Seidler, Padres playing long and short game with Bogaerts deal

Padres chairman Peter Seidler spoke with a childlike enthusiasm about his interactions with fans, especially children, during the postseason.

“Just being able to plant so many seeds, getting kids in the ballpark,” Seidler said a couple days after the Padres’ playoff run ended in late October. “These kids are crying after we lose. ‘There’s no crying in baseball,’ I told one of them the other day. They didn’t know what I was talking about. But we’re seeding great fans for life. From our standpoint, we’ve always had an obligation, and it’s at a higher level now.”

Seidler has declined public comment this week, but his latest attempt to maintain that obligation, prevent tears and end the Padres’ championship-less existence came in his direct involvement in securing an agreement with four-time All-Star shortstop Xander Bogaerts on Wednesday.

The 11-year, $280 million deal, which is expected to be officially announced Friday, was completed with more involvement from Seidler than most negotiations, two sources said. His added involvement was due to his wanting to make sure the Padres got one of their primary targets to improve their offense and because of his robust relationship with Bogaerts’ agent, Scott Boras.

The 30-year-old Bogaerts, who was part of two World Series championship teams with the Red Sox, joins the Padres having led all major league shortstops in on-base percentage (.373), OPS-plus (133) and WAR ( 23.4) over the past five seasons while ranking second in average (.300) and slugging percentage (.507) in that time.

The total value of Bogaerts’ contract is third highest on the Padres’ behind the 14-year, $340 million deal Fernando Tatis Jr. signed in 2021 and the 10-year, $300 million deal Manny Machado signed in 2019. And it gives the Padres three of the 12 largest contracts in MLB history.

And it does not seem the Padres are finished trying to make sure last year’s National League Championship Series appearance was a beginning rather than a burst.

Seidler has talked with disdainful disappointment about the Padres having made the postseason in consecutive years just once in their 53 seasons. In aiming to do so a second time, their intention is to add another veteran starting pitcher such as Japanese star Kodai Senga and a “bat” that could possibly mean an outfielder/designated hitter such as Joey Gallo.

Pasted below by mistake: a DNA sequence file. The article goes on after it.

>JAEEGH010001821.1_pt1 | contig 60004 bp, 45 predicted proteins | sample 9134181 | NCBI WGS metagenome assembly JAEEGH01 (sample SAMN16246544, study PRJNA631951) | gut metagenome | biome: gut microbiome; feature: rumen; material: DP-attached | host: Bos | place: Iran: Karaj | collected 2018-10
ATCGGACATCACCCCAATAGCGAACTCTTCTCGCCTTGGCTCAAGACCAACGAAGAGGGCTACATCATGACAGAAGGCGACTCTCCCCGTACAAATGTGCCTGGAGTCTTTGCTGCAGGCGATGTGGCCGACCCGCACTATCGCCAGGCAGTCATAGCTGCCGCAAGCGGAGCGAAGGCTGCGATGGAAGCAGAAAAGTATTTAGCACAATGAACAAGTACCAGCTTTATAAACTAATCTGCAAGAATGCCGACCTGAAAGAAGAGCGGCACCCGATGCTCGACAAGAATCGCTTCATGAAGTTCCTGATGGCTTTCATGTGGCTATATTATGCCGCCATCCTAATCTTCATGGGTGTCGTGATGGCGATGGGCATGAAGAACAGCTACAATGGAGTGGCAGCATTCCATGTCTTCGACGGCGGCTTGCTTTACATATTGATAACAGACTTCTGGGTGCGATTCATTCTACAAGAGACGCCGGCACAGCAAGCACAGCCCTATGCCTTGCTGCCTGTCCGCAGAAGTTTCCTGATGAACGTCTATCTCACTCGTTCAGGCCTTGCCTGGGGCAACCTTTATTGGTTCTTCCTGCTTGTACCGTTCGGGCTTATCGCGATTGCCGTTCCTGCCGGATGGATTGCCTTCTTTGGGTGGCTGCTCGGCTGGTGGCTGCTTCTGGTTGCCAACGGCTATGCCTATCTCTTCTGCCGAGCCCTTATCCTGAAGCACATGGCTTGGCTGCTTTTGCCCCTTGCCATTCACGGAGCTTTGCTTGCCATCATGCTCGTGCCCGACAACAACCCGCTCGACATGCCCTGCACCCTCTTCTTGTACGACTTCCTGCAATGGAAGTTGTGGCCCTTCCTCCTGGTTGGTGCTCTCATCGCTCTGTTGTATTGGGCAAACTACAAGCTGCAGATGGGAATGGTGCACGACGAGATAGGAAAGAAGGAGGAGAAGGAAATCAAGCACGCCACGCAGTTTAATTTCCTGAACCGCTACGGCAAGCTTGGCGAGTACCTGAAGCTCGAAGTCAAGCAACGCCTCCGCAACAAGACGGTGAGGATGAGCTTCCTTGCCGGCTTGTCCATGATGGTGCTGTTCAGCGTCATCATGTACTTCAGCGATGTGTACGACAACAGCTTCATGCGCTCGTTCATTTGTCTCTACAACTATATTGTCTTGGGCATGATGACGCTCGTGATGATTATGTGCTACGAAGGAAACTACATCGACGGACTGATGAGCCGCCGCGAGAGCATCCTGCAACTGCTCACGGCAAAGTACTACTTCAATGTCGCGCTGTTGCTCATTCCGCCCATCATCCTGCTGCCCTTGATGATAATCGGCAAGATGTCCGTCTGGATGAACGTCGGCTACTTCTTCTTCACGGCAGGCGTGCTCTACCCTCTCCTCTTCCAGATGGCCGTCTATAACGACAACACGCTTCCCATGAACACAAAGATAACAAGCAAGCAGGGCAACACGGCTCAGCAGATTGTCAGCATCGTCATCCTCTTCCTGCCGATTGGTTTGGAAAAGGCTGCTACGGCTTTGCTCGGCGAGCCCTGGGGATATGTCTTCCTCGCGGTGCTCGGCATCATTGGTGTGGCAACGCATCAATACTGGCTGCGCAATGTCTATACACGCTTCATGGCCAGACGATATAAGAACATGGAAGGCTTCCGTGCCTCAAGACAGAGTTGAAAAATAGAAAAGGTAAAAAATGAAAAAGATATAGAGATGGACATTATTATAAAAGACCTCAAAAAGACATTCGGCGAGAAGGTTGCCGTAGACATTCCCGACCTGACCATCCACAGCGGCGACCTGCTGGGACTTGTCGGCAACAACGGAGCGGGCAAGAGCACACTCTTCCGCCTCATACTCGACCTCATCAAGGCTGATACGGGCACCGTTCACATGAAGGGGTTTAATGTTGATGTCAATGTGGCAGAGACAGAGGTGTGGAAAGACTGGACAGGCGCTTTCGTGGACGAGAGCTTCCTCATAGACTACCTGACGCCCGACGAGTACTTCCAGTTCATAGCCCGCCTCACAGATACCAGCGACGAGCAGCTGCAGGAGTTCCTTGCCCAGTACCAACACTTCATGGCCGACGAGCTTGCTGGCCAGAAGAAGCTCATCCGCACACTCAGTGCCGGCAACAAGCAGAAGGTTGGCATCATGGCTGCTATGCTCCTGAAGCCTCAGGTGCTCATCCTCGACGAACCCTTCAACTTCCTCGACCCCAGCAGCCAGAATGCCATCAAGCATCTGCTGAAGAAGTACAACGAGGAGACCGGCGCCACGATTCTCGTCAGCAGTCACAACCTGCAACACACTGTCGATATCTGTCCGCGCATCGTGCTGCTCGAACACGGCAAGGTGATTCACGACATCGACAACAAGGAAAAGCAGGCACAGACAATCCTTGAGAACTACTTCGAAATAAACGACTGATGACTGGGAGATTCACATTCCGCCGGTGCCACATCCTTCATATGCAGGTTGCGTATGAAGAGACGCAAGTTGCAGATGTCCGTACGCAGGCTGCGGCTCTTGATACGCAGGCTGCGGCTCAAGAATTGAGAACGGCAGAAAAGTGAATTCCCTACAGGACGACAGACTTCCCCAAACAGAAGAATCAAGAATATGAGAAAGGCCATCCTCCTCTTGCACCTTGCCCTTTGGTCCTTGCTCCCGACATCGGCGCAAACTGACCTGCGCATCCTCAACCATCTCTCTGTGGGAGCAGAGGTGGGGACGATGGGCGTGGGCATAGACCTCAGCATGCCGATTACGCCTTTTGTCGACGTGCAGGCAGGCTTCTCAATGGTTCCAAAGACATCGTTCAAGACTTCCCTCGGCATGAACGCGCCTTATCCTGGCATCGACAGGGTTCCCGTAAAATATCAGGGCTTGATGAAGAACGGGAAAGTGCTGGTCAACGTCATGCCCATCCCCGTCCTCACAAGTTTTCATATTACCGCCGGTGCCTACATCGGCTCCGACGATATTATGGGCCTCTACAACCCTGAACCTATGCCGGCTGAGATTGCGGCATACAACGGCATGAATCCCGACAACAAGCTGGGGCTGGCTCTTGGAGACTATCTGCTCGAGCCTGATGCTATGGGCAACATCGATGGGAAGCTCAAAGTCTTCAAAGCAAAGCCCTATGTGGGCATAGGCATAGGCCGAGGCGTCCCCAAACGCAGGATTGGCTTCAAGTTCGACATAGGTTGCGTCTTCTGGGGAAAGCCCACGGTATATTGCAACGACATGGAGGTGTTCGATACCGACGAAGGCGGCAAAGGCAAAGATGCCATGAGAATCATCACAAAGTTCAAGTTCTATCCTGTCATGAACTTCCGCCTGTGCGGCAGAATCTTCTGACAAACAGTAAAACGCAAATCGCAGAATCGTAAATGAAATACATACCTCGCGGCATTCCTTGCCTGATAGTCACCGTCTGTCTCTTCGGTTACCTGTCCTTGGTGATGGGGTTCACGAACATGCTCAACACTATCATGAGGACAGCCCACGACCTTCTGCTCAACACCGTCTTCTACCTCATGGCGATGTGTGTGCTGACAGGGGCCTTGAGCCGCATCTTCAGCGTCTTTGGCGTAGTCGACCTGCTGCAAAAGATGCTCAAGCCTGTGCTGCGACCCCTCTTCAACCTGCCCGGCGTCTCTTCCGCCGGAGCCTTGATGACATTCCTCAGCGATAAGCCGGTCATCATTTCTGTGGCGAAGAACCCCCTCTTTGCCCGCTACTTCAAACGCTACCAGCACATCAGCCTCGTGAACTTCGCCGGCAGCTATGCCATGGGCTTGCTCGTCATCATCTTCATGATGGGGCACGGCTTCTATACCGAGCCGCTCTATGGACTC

Their payroll is projected to be around $235 million for next season, which currently ranks third in the major leagues. This will be their fourth consecutive season in the top 10 after ranking no higher than 17th in any season since 2000.

The record payout paying off is no certainty. For all the potential at the top of the batting order, the Padres still have holes in their everyday starting lineup. Their need for another veteran starter could be fairly characterized as desperate. Their offensive depth must be upgraded, a task that will be made more challenging by the top-heavy nature of the payroll.

As Padres President of Baseball Operations AJ Preller allowed Wednesday before the Bogaerts agreement, the attempt to add elite talent is also a hedge for the future. The Padres would be shocked if Machado does not exercise his ability to opt out after the ’23 season, and Juan Soto is under team control for two more seasons and will command a contract that dwarfs anything the Padres have ever handed out.

Bogaerts’ 11-year contract is the longest ever given to a player in his 30s, but the Padres’ thinking isn’t all that different than some other teams that have consummated lengthy pacts with players in their late 20s. The reality is that the team is hoping for the player to help them win a championship and bring people to the ballpark in the first five to six years of the deal, and the longer contract lowers the average annual value.

And the AAV (along with payments to players no longer on the 40-man roster and benefits) is what factors into the Competitive Balance Tax payroll figure. The Padres are currently projected to have a CBT payroll that is $1 million higher than the second CBT threshold of $253 million. Should they remain above that mark, they will pay a penalty of 50 percent for every dollar they spend above the first threshold of $233 million and 62 percent tax for every dollar above $253 million. (With a CBT payroll of $254 million, their penalty would be $10.62 million).

Seidler sees MLB heading in a positive direction in terms of increased revenue and has put his faith in fans that they will continue to show up at Petco Park. The Padres are also planning to develop more of the area around the ballpark.

But the money from Seidler and the team’s other owners is not endless.

Still, there is no question what the organization is doing.

The Padres’ brass does not like the term “all in” because they contend its connotation is “now or never.” And the moves they make, they believe, are about the current season and the many to come after that.

That said, there can be little doubt the Padres are all in for 2023.

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